Those who grew up in Bend have fond memories of spending the 4th of July at Mirror Pond, watching colorful floats parade down the river. The first Bend Water Pageant was held in 1933, an effort by the Bend Chamber of Commerce. By the peak of the event’s popularity in 1940, Bend’s population exploded to over 18,000 people for July 4, according to the historical marker in Pageant Park. That nearly doubled the town’s regular population of 10,000 residents. The two-hour event featured elaborate floats adorned with colorful lights, originally pulled by small boats and men swimming in the river. In addition to the fabricated family of swans that floated the river each year, local organizations created around 18 floats each year to participate in the parade.
Sue Fountain, of the Deschutes Historical Museum, is in the process of curating a timeline of archival stories and photos featuring the Bend Water Pageant. Now 73 years old, Fountain grew up in Bend and saw the pageant grow over the years. “Every year they’d worry if it’d be too cold, or one year, there was a big wind storm as the arch blew over and they had to real quick patch it back up,” said Fountain, laughing. “But it always went on.”
The Water Pageant was an event held at Mirror Pond every Fourth of July from 1933 to 1965. It was sponsored by the Bend Chamber of Commerce and supported by button (ticket) sales by the Water Pageant Court. The pageant began in the early evening with a band concert held in the bandstand near Mirror Pond. People would arrive with their blankets to find a good viewing spot, listen to the band conducted by Don Pence, and wait for the sun to go down. Darkness would be anxiously awaited in anticipation of the first fireworks signaling the beginning of the pageant. Moments later, the arch would light up and applause would ripple through the crowd. Ever so slowly, the first float would begin to appear. It would be the large 18′ swan with the Queen of the Water Pageant, followed by two cygnets, each bearing two princesses. It was every girl’s dream growing up in Bend to one day become the Queen of the Water Pageant.
BEND, Ore. (KTVZ) -– The Deschutes County Historical Society announces the release of Let There Be Light: The History of Bend’s Water Pageant, a short film by Future Filmworks. Using the archives of the Deschutes Historical Museum and interviews with former pageant royalty and organizers, the film details the unique night-time parade of floats on Mirror Pond that married theater and historical pageantry. The film was funded through a generous gift from Cascade Heritage Foundation. The film runs approximately 25 minutes and is available to stream online now through BendFilm’s Tin Pan Theater (www.tinpantheater.com). DVDs are available for sale through the museum’s website store (www.deschuteshistory.org); curbside pick-up is available. Here’s a link to details about the film of the Water Pageant, Let There Be Light: The History of Bend’s Water Pageant, a short film by Future Filmworks.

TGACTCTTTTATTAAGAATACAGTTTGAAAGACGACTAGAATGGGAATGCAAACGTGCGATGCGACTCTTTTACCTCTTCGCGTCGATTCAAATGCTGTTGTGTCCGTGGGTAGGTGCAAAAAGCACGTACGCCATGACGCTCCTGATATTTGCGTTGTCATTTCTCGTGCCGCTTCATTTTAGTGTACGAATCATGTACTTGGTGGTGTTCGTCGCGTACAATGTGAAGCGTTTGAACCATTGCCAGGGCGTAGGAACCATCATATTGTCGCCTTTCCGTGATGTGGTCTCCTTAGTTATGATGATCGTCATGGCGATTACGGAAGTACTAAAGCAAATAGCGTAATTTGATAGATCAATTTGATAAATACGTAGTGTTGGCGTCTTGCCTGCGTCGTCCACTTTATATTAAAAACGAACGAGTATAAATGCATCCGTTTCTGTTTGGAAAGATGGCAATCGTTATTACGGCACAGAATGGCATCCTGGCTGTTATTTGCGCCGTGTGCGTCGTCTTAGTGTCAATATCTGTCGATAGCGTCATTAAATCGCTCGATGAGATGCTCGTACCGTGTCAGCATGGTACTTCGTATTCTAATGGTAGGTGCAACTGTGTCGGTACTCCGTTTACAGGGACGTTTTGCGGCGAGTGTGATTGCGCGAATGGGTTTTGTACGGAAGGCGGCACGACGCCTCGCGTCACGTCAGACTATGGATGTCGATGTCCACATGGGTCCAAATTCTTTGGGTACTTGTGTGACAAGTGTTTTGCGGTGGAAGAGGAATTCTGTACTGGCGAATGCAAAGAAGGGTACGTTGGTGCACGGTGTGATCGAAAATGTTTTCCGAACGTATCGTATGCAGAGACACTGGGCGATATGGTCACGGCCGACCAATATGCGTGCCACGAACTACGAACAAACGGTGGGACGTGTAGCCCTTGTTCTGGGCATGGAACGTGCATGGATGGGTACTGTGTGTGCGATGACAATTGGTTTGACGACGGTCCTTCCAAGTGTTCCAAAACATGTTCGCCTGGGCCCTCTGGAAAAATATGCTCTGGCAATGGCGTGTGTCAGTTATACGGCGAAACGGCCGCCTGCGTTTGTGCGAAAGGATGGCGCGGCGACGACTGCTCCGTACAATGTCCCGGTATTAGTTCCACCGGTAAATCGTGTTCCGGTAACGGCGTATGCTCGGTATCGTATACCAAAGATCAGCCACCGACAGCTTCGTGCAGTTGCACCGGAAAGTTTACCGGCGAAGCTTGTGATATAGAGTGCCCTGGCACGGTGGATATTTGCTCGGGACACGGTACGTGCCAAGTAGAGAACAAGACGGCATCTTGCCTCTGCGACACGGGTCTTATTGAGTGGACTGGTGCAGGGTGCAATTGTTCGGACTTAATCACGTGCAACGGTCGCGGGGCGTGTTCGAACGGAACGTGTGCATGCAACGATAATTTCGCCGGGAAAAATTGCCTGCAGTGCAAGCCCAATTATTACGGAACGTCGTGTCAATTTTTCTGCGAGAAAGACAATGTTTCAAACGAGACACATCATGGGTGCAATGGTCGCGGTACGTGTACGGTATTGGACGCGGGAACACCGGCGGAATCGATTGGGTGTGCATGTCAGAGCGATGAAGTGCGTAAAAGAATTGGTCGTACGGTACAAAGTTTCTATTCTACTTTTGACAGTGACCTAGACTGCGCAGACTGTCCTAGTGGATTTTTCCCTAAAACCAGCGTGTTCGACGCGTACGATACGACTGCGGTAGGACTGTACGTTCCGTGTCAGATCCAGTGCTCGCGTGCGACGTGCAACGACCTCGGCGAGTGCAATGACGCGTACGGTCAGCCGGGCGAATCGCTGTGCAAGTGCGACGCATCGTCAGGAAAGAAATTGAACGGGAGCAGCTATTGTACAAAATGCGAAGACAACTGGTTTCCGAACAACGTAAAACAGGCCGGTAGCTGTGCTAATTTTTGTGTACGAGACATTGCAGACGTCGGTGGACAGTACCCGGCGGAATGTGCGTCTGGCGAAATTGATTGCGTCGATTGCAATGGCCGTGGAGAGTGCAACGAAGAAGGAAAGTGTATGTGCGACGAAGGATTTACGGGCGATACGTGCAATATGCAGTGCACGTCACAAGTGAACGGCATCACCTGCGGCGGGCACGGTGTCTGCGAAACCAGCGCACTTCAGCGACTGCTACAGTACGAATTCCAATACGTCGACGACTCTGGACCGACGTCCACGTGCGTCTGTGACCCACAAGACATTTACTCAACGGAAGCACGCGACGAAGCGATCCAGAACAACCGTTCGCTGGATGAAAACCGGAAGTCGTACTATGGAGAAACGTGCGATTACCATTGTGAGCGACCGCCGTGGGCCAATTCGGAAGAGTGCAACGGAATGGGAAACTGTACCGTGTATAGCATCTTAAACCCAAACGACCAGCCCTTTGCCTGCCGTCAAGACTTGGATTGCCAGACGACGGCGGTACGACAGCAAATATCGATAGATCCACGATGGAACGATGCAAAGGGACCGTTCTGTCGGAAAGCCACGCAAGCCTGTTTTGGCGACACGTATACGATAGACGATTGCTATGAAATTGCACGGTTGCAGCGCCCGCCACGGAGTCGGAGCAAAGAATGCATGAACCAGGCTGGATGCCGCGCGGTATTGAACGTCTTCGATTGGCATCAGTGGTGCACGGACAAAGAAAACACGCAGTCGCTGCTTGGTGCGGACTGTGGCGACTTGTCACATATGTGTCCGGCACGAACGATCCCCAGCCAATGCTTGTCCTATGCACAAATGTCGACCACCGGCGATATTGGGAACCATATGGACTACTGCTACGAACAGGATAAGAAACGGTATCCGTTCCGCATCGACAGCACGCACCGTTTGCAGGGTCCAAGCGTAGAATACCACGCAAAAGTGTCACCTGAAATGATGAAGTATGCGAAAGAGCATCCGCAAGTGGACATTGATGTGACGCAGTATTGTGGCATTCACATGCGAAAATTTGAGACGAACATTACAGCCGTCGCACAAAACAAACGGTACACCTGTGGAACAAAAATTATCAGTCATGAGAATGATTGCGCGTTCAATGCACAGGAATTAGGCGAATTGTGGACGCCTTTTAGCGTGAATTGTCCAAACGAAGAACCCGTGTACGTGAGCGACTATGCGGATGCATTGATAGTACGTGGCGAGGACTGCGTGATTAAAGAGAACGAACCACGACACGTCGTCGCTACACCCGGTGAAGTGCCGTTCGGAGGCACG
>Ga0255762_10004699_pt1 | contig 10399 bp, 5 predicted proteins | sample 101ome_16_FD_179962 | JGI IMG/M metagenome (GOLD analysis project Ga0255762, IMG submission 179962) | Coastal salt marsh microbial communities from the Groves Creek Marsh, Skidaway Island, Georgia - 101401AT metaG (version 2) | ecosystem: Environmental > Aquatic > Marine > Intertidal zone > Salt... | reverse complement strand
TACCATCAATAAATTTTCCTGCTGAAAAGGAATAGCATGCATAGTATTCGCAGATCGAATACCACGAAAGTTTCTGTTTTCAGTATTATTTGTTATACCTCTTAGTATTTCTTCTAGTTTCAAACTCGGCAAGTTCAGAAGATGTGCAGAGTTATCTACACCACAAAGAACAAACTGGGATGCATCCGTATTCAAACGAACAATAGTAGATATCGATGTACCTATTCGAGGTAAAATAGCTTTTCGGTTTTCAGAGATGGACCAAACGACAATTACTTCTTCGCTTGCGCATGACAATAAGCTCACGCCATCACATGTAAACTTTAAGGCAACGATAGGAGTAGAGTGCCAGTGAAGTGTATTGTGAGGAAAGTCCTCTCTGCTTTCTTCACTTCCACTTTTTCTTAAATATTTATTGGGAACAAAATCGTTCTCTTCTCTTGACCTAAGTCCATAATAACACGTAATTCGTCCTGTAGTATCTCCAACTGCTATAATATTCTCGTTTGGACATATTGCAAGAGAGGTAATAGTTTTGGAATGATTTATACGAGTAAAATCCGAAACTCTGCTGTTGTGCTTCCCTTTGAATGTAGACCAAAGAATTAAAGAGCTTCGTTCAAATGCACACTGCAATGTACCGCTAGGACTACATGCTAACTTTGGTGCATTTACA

The Water Pageant court consisted of five high school senior girls selected for their beauty and academic achievement.
Lois Maker was the Queen of the second Bend Water Pageant in 1934. She married Ray Gumpert and had three children: Sharon Gumpert Lum ’58, Donna Gumpert ’56, and Ray Gumpert ’62. She was the Queen of the Deschutes County Historical Association in 1995 and lived in Bend to the age of 94.
The two to four day celebration, which included many events, took over 200 volunteers to organize. With the Cascade Mountains as the backdrop and the tranquil Deschutes River as the stage, the Water Pageant was one of the most unique events in the Pacific Northwest. Each year a floating arch of a new design was built just downstream from the footbridge. Constructed from wood planks, and covered with 400 yards of muslin, the arch was built by local volunteer labor. Over the years the arch grew to the height of a four-story building and was over ninety feet long. As dusk fell and darkness overcame the river, the anxious crowd sitting on the banks anticipated the event. Fireworks then lit up the night sky and a rainbow of colors illuminated the grand arch. Inside the arch, a panel of 32 switches controlled 300 lights that changed colors each time a float passed through.
The two-hour Water Pageant featured an average of 18 floats, which traveled from the arch to some 200 yards down river. The elaborate floats, designed and built by both locals and professionals, were initially pushed down the river by swimmers or oarsmen in boats. Later, a long wooden boom designed by Shevlin-Hixon engineer William Cone, was installed in the river and allowed the floats to be pulled by volunteers. As they moved down the river, each float was lit from within and had its own special music and narration. Some floats, like the 40-foot scale model of the USS Missouri in 1953, had moving parts. Shevlin-Hixon’s scale replica of Mill A had logs which were set on a continuous chain that fed the logs from the river and into the mill.